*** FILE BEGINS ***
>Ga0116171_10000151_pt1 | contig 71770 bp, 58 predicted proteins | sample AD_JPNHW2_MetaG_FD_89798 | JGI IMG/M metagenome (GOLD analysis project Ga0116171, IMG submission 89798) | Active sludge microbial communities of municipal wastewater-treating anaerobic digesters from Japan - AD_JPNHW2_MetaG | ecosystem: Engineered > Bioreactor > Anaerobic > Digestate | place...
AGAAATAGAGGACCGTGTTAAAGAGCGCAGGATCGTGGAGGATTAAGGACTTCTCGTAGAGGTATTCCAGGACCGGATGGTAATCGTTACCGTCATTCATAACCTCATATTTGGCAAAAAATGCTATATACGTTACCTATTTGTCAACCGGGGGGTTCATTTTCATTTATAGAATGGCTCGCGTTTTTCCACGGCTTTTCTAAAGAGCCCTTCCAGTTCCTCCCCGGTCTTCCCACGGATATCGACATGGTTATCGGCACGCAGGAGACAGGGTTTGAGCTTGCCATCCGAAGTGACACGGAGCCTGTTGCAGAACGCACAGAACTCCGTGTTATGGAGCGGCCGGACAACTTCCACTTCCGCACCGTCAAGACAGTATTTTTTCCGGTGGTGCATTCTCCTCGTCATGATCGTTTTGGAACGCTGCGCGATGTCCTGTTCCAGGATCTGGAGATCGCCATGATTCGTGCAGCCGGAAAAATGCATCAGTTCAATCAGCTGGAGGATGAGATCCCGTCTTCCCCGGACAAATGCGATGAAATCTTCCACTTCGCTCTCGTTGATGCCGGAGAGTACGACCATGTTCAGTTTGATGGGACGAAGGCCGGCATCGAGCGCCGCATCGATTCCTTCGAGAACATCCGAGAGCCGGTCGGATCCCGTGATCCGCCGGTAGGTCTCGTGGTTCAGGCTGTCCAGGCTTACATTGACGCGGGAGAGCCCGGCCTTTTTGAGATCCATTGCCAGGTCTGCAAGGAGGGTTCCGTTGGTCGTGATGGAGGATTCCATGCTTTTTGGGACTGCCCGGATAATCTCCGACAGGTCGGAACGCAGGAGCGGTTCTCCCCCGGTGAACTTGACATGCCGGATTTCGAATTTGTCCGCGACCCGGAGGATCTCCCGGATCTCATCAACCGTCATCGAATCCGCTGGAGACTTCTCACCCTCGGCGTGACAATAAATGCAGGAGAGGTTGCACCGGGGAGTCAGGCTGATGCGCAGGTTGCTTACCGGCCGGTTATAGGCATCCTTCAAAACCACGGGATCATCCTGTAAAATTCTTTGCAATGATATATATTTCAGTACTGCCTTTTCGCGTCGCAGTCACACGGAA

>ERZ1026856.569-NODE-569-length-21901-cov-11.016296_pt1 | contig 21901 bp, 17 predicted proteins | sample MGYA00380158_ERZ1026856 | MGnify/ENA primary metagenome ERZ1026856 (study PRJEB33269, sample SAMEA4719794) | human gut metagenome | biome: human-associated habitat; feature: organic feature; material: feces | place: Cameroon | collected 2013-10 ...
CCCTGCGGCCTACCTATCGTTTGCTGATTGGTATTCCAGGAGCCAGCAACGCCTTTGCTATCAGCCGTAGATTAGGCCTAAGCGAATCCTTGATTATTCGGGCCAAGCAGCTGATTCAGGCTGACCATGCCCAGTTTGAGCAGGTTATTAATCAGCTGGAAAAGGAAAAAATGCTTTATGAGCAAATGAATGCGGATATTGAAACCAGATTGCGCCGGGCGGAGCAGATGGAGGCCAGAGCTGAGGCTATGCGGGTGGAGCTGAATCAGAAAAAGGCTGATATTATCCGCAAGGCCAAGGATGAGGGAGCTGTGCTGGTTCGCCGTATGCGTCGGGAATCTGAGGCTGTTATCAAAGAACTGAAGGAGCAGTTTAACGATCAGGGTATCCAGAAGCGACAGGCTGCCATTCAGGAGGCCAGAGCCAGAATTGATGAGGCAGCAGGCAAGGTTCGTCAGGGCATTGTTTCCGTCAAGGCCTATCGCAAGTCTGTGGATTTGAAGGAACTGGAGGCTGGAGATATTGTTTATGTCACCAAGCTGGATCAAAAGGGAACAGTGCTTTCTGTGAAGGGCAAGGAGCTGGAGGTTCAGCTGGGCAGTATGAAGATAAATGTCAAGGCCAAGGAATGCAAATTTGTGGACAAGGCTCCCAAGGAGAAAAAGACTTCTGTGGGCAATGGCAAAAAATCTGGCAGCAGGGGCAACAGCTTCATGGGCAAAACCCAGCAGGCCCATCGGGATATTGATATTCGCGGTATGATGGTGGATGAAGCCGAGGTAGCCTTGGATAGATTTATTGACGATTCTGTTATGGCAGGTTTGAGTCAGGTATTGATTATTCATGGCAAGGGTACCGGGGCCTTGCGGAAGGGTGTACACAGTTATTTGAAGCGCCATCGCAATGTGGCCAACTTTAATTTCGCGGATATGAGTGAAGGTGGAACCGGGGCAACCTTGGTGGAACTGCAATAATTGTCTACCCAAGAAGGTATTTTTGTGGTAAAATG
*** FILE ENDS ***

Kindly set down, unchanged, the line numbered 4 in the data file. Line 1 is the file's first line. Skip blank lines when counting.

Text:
CCCTGCGGCCTACCTATCGTTTGCTGATTGGTATTCCAGGAGCCAGCAACGCCTTTGCTATCAGCCGTAGATTAGGCCTAAGCGAATCCTTGATTATTCGGGCCAAGCAGCTGATTCAGGCTGACCATGCCCAGTTTGAGCAGGTTATTAATCAGCTGGAAAAGGAAAAAATGCTTTATGAGCAAATGAATGCGGATATTGAAACCAGATTGCGCCGGGCGGAGCAGATGGAGGCCAGAGCTGAGGCTATGCGGGTGGAGCTGAATCAGAAAAAGGCTGATATTATCCGCAAGGCCAAGGATGAGGGAGCTGTGCTGGTTCGCCGTATGCGTCGGGAATCTGAGGCTGTTATCAAAGAACTGAAGGAGCAGTTTAACGATCAGGGTATCCAGAAGCGACAGGCTGCCATTCAGGAGGCCAGAGCCAGAATTGATGAGGCAGCAGGCAAGGTTCGTCAGGGCATTGTTTCCGTCAAGGCCTATCGCAAGTCTGTGGATTTGAAGGAACTGGAGGCTGGAGATATTGTTTATGTCACCAAGCTGGATCAAAAGGGAACAGTGCTTTCTGTGAAGGGCAAGGAGCTGGAGGTTCAGCTGGGCAGTATGAAGATAAATGTCAAGGCCAAGGAATGCAAATTTGTGGACAAGGCTCCCAAGGAGAAAAAGACTTCTGTGGGCAATGGCAAAAAATCTGGCAGCAGGGGCAACAGCTTCATGGGCAAAACCCAGCAGGCCCATCGGGATATTGATATTCGCGGTATGATGGTGGATGAAGCCGAGGTAGCCTTGGATAGATTTATTGACGATTCTGTTATGGCAGGTTTGAGTCAGGTATTGATTATTCATGGCAAGGGTACCGGGGCCTTGCGGAAGGGTGTACACAGTTATTTGAAGCGCCATCGCAATGTGGCCAACTTTAATTTCGCGGATATGAGTGAAGGTGGAACCGGGGCAACCTTGGTGGAACTGCAATAATTGTCTACCCAAGAAGGTATTTTTGTGGTAAAATG